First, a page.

I Mistook My Asexuality For Sexual Purity

Not once did it occur to me that my aversion to sex was anything other than godliness.

I’m not normally a person who watches TED talks. I want to be, but the idea of committing myself to something educational when I could be watching videos of dogs is a hard sell. When a Facebook friend posted Ash Beckham’s Owning Your Duality, though, something about it compelled me to watch.

This short 15-minute video managed to ease a tension I thought I’d always carry. The suspicion that I hold several identities within myself has long lingered. Christian, leftist, wife, writer, weight lifter. I’m not singularly any of those, just as I’m not singularly asexual or married to someone who isn’t.

Beckham speaks of having the courage to hold two things: the good and the bad, the easy and the hard. Asexual and Christian don’t seem contradictory; “True Love Waits” and sexual purity movements have made it pretty clear that a large portion of the church doesn’t want young people getting it on.

As a deeply religious teenager, I mistook my lack of sexual interest for piety. I wore my modesty with pride, choosing loose-fitting T-shirts and JNCO jeans over my peers’ preference for baby tees. I made sure to place my hand over my chest any time I leaned over to address someone lest my shirt somehow billow out and allow a glimpse of my breasts. My youth group crush once said to our youth minister, “The only girl in our whole group who dresses appropriately is Lindsey.” Strangely enough, he ended up dating a series of girls in the group whose wardrobes contained much less fabric than mine. My dad even took me aside once and said, “Lindsey, men like to see curves.” He mimicked the shape of an hourglass with his hands. “You aren’t ever going to get a boyfriend dressed like that.” He was gross, but he was right. I didn’t ever get a boyfriend.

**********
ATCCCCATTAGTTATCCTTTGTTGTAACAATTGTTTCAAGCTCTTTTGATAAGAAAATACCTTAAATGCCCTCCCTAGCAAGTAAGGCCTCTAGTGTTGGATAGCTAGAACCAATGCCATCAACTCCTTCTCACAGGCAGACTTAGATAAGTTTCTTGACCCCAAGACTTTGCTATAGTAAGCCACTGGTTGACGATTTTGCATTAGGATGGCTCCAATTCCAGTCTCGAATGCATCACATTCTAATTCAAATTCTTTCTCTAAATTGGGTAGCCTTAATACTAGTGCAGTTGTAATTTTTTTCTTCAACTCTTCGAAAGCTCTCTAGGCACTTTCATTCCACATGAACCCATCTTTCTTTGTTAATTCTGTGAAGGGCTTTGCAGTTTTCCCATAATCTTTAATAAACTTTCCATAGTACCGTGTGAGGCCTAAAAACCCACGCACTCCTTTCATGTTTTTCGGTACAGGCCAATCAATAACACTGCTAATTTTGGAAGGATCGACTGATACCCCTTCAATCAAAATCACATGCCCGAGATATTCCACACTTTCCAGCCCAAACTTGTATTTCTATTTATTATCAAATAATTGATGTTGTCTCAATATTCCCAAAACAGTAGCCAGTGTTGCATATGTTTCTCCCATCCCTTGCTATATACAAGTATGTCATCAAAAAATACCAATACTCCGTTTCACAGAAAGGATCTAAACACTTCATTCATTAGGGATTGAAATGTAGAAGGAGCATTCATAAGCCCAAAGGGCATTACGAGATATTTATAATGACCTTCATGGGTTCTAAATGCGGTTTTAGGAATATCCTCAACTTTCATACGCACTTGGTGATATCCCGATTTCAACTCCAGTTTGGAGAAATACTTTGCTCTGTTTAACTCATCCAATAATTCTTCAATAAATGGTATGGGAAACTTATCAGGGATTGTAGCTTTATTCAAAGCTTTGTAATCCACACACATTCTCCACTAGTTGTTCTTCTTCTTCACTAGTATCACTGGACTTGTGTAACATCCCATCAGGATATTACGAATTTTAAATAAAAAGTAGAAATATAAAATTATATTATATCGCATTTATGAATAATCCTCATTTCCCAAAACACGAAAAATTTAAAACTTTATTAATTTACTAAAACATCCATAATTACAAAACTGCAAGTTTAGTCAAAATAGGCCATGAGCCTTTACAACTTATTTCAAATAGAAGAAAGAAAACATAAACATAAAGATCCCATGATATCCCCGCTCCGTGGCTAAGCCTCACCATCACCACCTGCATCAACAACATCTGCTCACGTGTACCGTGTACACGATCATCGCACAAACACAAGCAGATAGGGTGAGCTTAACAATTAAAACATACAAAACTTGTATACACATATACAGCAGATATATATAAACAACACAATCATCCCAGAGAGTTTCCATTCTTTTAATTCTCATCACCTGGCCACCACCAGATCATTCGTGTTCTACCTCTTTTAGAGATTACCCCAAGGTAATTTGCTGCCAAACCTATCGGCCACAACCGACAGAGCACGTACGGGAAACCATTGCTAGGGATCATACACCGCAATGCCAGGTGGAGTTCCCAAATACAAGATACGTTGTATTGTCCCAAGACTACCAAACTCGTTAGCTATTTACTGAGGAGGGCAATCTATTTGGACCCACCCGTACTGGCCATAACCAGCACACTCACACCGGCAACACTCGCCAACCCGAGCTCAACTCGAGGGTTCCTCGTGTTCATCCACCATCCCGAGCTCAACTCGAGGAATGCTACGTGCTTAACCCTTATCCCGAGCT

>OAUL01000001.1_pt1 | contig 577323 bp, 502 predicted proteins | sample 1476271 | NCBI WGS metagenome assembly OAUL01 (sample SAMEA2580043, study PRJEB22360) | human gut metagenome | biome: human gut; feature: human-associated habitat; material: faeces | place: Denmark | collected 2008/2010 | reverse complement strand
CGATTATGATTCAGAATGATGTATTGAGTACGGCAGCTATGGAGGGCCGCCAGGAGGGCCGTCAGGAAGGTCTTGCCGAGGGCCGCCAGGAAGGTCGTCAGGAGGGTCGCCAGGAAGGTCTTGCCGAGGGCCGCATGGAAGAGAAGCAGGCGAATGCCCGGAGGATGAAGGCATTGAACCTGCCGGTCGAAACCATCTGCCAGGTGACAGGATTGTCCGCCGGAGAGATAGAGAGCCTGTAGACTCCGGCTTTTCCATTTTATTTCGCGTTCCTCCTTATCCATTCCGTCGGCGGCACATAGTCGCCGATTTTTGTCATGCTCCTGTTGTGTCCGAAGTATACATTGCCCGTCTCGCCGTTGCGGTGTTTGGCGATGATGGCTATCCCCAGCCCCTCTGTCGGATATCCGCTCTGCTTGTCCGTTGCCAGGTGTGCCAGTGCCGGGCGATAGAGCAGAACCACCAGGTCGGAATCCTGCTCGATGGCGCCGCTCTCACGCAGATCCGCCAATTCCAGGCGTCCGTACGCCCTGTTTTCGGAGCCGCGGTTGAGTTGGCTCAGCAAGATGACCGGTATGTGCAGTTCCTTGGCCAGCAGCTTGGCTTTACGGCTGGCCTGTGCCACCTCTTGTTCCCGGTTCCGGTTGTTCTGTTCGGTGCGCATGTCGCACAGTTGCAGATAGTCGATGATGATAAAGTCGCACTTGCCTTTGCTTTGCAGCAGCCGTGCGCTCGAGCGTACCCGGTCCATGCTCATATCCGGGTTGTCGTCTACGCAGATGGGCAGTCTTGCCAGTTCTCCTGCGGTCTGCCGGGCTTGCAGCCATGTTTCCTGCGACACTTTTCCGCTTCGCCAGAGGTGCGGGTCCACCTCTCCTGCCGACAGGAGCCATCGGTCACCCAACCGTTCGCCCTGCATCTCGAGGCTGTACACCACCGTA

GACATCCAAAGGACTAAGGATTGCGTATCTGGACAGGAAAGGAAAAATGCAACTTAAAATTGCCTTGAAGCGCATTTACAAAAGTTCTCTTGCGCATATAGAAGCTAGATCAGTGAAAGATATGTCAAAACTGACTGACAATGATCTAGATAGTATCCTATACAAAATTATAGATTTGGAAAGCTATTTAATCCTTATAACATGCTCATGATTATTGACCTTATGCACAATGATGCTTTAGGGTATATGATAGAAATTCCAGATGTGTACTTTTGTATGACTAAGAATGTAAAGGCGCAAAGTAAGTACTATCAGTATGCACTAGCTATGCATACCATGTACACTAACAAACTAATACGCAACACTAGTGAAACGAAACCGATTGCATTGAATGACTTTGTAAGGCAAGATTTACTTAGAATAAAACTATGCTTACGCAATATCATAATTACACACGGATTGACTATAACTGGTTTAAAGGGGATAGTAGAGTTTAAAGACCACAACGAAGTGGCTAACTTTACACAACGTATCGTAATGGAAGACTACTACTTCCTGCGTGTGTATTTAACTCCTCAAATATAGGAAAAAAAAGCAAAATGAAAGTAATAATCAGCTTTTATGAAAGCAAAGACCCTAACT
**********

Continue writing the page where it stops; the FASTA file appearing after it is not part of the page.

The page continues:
But I didn’t really care. Boyfriends meant marriage, and marriage meant sex. I had no interest in sex with anyone, which to me meant that I was the best Christian ever. When friends had a pregnancy scare and admitted “we just got caught up in the heat of the moment,” I scoffed. How does that even happen? I’d never felt that kind of intense passion so I assumed I was too holy for that sort of thing. Even so, I felt a little bit abnormal, having no struggles with lust. Self-righteous and beloved by God, of course, but also different in that scary teenage way that makes you want to shrink yourself. I even tried to generate sexual feelings so that I could understand my friends. I pictured my crush naked, and I cringed. I pictured us having sex and buried my face into my pillow, my whole body trying to curl up. It was just—ugh. I could imagine kissing and holding hands, but anything that involved us taking our clothes off was repulsive.

Karena was the first of my friends to have a serious boyfriend. Sitting in my bedroom, our bottoms against carpet and our backs against the bed, Karena told my sister and me about giving her first blowjob. Her boyfriend, Ethan, had guided her through it. Though Karena was excited and cosmopolitan now for having not only seen a penis but also put it in her mouth, I felt a tube of ice forming between my lungs. My stomach dropped like I was on a roller coaster. Would I have to do that when I dated someone? I wasn’t afraid of the sin behind it so much as disgusted at the very idea of touching someone else’s genitals. I wrote in my diary that night, “Karena gave Ethan a blowjob—gross! When I have a boyfriend he’ll be a Christian so I won’t have to do that.”